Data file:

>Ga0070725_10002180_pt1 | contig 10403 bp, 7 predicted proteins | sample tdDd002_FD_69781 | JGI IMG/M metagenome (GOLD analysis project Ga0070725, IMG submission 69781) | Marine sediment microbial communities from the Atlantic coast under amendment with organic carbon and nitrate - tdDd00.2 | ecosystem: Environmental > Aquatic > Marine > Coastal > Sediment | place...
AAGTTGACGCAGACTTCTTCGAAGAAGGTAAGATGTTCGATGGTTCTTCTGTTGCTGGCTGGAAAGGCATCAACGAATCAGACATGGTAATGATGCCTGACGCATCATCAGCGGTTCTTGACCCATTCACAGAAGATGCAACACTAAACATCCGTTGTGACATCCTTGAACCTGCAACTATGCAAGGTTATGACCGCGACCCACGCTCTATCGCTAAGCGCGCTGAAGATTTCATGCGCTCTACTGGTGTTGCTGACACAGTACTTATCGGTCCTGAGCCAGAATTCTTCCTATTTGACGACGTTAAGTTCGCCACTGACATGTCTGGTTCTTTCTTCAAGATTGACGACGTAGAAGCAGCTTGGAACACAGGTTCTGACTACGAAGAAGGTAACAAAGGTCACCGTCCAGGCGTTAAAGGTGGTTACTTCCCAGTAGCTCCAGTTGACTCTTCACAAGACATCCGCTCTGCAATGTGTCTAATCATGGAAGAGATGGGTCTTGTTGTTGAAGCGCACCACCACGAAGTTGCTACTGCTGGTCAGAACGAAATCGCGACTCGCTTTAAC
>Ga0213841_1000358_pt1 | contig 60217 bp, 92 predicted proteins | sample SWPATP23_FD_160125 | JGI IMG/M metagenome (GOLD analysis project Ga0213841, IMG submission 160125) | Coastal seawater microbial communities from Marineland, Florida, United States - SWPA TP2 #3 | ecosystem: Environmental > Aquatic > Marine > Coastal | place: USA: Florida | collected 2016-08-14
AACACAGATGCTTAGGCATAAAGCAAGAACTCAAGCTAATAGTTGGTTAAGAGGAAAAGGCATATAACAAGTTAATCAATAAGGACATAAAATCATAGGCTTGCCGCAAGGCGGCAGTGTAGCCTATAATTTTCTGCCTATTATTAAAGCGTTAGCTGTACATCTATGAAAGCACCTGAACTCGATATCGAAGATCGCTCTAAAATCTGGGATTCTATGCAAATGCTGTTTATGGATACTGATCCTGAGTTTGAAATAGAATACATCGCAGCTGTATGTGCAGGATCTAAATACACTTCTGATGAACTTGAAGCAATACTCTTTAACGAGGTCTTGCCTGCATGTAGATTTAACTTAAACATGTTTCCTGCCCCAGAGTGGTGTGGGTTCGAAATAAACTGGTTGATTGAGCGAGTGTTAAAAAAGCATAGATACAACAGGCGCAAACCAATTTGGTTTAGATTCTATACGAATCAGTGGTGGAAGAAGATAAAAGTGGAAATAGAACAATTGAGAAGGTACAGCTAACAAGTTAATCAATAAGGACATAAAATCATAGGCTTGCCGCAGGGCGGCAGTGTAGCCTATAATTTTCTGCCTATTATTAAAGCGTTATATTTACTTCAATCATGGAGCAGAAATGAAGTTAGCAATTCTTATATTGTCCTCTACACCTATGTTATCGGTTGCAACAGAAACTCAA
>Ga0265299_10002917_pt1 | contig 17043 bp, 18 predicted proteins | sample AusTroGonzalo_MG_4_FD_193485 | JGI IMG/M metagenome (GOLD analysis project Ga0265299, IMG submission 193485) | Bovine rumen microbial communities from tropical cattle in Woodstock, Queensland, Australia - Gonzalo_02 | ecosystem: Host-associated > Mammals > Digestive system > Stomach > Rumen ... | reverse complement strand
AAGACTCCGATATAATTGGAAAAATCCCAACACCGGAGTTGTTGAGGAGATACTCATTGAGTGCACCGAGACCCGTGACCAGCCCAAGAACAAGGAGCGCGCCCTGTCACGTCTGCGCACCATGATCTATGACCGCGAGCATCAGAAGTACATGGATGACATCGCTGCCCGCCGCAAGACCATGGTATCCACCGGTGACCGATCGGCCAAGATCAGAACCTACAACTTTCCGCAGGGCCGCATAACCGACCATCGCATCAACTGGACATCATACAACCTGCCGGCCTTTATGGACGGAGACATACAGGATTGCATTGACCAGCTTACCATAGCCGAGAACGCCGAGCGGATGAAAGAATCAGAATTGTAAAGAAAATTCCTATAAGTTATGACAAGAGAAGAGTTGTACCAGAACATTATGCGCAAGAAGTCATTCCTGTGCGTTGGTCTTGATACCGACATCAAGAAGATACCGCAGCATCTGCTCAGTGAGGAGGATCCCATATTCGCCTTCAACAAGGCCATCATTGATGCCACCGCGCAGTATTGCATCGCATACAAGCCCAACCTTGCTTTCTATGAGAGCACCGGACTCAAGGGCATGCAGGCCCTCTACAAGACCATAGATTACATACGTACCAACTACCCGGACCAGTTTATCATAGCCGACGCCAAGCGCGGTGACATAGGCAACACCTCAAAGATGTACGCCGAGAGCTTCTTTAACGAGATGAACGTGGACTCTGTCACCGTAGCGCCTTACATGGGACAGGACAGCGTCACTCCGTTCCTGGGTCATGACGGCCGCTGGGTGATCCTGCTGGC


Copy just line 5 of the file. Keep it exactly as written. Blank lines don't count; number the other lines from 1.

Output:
>Ga0265299_10002917_pt1 | contig 17043 bp, 18 predicted proteins | sample AusTroGonzalo_MG_4_FD_193485 | JGI IMG/M metagenome (GOLD analysis project Ga0265299, IMG submission 193485) | Bovine rumen microbial communities from tropical cattle in Woodstock, Queensland, Australia - Gonzalo_02 | ecosystem: Host-associated > Mammals > Digestive system > Stomach > Rumen ... | reverse complement strand